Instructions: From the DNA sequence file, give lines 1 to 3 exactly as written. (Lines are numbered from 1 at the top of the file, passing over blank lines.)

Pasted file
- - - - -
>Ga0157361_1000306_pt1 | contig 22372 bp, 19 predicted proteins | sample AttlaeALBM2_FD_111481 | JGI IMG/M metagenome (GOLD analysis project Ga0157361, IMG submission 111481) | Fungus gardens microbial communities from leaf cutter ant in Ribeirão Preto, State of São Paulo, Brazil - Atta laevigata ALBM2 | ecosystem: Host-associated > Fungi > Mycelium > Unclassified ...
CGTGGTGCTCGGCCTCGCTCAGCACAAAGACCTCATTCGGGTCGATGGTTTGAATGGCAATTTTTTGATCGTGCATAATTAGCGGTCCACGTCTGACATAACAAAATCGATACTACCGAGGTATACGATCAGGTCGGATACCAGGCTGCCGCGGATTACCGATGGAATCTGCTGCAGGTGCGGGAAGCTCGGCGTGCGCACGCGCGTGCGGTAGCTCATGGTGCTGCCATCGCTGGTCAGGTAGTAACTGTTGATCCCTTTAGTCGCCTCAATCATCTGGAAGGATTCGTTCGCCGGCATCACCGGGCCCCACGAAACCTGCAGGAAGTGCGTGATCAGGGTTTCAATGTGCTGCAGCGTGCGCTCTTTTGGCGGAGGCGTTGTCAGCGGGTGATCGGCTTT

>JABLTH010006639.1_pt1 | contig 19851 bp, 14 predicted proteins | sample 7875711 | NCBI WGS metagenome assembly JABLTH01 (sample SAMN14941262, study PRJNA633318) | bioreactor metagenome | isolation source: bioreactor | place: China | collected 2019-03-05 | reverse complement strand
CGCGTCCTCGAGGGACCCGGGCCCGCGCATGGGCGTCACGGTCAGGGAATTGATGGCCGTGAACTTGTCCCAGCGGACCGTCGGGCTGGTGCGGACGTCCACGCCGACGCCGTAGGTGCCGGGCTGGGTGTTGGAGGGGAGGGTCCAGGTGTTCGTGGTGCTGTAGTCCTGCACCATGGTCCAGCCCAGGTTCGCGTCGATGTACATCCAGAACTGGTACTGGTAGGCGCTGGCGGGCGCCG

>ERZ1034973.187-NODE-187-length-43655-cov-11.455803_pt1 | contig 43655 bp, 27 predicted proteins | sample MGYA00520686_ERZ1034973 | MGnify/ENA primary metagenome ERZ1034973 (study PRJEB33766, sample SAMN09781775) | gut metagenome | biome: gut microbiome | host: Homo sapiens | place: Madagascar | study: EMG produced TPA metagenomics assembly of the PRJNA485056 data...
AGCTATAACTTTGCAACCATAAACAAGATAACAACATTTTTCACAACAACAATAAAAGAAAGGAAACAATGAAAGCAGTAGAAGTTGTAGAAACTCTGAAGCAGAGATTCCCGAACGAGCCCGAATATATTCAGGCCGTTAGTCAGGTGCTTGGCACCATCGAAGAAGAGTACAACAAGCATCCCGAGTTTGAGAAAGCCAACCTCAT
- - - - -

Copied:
>Ga0157361_1000306_pt1 | contig 22372 bp, 19 predicted proteins | sample AttlaeALBM2_FD_111481 | JGI IMG/M metagenome (GOLD analysis project Ga0157361, IMG submission 111481) | Fungus gardens microbial communities from leaf cutter ant in Ribeirão Preto, State of São Paulo, Brazil - Atta laevigata ALBM2 | ecosystem: Host-associated > Fungi > Mycelium > Unclassified ...
CGTGGTGCTCGGCCTCGCTCAGCACAAAGACCTCATTCGGGTCGATGGTTTGAATGGCAATTTTTTGATCGTGCATAATTAGCGGTCCACGTCTGACATAACAAAATCGATACTACCGAGGTATACGATCAGGTCGGATACCAGGCTGCCGCGGATTACCGATGGAATCTGCTGCAGGTGCGGGAAGCTCGGCGTGCGCACGCGCGTGCGGTAGCTCATGGTGCTGCCATCGCTGGTCAGGTAGTAACTGTTGATCCCTTTAGTCGCCTCAATCATCTGGAAGGATTCGTTCGCCGGCATCACCGGGCCCCACGAAACCTGCAGGAAGTGCGTGATCAGGGTTTCAATGTGCTGCAGCGTGCGCTCTTTTGGCGGAGGCGTTGTCAGCGGGTGATCGGCTTT

>JABLTH010006639.1_pt1 | contig 19851 bp, 14 predicted proteins | sample 7875711 | NCBI WGS metagenome assembly JABLTH01 (sample SAMN14941262, study PRJNA633318) | bioreactor metagenome | isolation source: bioreactor | place: China | collected 2019-03-05 | reverse complement strand